FAMILY: Ranunculaceae — Buttercup family
ETYMOLOGY: The name of the genus Delphinium is based on the Greek word for larkspur, or delphinion, the root of which is delphinos, or dolphin, a reference to the shape of the flowers.
The specific epithet scaposum is a Latin term for something with a conspicuous scape, a leafless stem that grows directly from a root.
The common name Larkspur is a reference to the flower's spur, the long, hollow extension of the sepal that resembles the sharp claw of a lark's foot.
DESCRIPTION: The royal blue to bluish-purple flowers of the larkspur are quite distinctive with their long backward-projecting spurs located behind the upper petals. The spur contains nectar that bumblebees reach by entering the flower from the front, working their way through stamens with their pollen-laden anthers and styles to the mouth of the spur. Along the way, the bumblebees pick up pollen on their fuzzy bodies that will be transferred to other plants as they go about nectar hunting.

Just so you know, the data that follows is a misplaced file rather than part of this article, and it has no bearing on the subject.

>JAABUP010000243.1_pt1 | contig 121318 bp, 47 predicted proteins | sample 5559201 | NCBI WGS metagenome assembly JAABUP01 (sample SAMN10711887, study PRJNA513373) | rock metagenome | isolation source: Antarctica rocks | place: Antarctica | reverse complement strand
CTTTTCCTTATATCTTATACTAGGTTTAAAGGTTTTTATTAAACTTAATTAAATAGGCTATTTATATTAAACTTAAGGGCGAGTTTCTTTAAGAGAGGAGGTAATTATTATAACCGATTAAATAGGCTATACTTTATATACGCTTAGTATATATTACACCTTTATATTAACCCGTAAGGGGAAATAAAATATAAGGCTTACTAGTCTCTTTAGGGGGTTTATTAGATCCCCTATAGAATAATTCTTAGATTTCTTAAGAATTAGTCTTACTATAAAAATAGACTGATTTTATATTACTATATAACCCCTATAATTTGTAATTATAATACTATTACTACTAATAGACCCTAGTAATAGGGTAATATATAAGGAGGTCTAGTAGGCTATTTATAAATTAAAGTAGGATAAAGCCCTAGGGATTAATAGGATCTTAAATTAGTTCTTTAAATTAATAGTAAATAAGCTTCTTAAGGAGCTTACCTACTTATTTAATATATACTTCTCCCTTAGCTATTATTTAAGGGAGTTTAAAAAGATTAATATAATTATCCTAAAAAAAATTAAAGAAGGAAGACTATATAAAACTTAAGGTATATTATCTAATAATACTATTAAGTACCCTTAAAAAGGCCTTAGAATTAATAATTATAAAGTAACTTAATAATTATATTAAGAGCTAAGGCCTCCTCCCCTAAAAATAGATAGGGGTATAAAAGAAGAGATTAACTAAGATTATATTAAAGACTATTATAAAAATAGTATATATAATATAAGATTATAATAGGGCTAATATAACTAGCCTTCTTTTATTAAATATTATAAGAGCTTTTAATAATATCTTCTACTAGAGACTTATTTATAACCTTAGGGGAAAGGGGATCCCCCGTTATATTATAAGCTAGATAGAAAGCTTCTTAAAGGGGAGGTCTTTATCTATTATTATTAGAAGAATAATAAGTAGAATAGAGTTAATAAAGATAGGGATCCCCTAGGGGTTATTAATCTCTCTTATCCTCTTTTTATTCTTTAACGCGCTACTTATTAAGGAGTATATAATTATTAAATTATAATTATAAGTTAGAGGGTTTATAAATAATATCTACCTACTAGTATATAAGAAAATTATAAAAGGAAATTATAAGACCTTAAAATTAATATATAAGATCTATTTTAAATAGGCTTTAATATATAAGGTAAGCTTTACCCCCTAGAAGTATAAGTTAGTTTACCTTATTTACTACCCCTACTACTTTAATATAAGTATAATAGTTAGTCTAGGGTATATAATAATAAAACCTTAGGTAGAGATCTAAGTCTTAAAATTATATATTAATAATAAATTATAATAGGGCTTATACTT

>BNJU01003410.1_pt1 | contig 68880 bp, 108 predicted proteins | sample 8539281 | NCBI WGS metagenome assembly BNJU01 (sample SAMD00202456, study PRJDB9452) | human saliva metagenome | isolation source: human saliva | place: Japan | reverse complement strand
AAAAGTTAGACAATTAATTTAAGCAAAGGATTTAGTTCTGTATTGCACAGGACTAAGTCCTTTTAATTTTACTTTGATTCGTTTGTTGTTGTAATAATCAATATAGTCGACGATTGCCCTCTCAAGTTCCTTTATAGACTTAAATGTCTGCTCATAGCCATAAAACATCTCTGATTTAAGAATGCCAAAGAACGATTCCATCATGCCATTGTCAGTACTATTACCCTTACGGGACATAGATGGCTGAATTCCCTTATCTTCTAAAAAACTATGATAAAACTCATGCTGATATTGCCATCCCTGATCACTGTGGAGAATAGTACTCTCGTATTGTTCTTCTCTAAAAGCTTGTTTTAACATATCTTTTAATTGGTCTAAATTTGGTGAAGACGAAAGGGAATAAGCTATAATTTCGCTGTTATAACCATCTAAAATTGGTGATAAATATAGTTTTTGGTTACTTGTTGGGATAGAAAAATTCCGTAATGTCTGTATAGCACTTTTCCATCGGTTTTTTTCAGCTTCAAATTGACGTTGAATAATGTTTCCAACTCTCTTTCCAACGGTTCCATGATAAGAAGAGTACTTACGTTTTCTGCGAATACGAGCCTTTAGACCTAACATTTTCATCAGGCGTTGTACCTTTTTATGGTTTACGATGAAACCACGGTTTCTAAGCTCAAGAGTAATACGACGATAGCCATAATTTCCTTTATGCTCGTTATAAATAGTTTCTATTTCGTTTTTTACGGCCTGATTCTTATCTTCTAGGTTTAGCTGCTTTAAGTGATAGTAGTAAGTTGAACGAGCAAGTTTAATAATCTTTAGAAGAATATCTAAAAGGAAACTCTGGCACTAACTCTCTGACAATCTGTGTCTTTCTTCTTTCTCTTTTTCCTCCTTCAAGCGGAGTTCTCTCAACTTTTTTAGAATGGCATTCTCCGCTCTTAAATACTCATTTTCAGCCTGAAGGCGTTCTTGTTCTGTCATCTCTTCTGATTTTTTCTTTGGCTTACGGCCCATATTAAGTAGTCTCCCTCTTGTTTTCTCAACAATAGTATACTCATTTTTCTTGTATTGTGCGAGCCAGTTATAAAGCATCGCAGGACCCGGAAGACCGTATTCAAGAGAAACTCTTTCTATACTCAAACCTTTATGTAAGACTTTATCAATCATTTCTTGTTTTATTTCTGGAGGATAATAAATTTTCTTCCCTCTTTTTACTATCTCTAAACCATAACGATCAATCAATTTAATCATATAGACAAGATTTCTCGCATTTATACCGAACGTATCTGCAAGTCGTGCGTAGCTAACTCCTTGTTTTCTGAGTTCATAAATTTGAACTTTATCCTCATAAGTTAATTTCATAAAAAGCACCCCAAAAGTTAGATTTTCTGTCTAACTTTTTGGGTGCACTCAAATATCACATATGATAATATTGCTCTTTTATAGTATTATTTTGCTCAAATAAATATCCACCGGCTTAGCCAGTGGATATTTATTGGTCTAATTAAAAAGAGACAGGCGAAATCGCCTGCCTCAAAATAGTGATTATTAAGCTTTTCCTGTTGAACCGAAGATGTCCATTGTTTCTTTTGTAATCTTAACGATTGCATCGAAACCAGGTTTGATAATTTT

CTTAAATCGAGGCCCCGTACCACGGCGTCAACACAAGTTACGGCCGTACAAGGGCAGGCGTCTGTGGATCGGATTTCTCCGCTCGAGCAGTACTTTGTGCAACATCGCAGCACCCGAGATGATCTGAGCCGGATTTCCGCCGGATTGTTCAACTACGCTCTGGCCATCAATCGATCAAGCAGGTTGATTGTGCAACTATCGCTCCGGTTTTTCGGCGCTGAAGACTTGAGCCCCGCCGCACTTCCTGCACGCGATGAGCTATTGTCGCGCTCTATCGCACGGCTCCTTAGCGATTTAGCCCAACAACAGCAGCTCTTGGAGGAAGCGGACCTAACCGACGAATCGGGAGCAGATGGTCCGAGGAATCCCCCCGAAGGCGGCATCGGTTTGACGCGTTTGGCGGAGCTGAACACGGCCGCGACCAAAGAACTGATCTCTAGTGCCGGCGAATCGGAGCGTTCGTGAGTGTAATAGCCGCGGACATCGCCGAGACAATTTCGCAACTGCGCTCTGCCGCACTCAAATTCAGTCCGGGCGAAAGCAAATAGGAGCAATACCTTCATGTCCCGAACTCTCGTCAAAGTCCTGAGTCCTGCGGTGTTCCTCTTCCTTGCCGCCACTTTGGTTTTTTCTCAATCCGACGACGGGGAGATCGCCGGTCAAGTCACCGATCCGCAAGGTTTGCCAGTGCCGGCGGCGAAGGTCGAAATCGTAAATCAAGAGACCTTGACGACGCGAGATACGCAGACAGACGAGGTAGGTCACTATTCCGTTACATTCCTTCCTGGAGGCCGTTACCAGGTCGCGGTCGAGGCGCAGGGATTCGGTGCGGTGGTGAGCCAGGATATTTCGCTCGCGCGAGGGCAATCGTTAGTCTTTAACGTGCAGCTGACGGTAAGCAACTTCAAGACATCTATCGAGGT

The dark green leaves growing only at the base of the stem are divided into a palm shape with lobes rounded at the tips. Toxic alkaloids in the larkspur protect it from hungry animals. Hopi Indians use the ground flowers in religious ceremonies, as the blue flower associated with the southwest direction, and as an emetic in the Powanu ceremony. A spring perennial, the larkspur is usually found in sandy or gravelly soil on hillsides and in canyons and washes at elevations below 5,000'.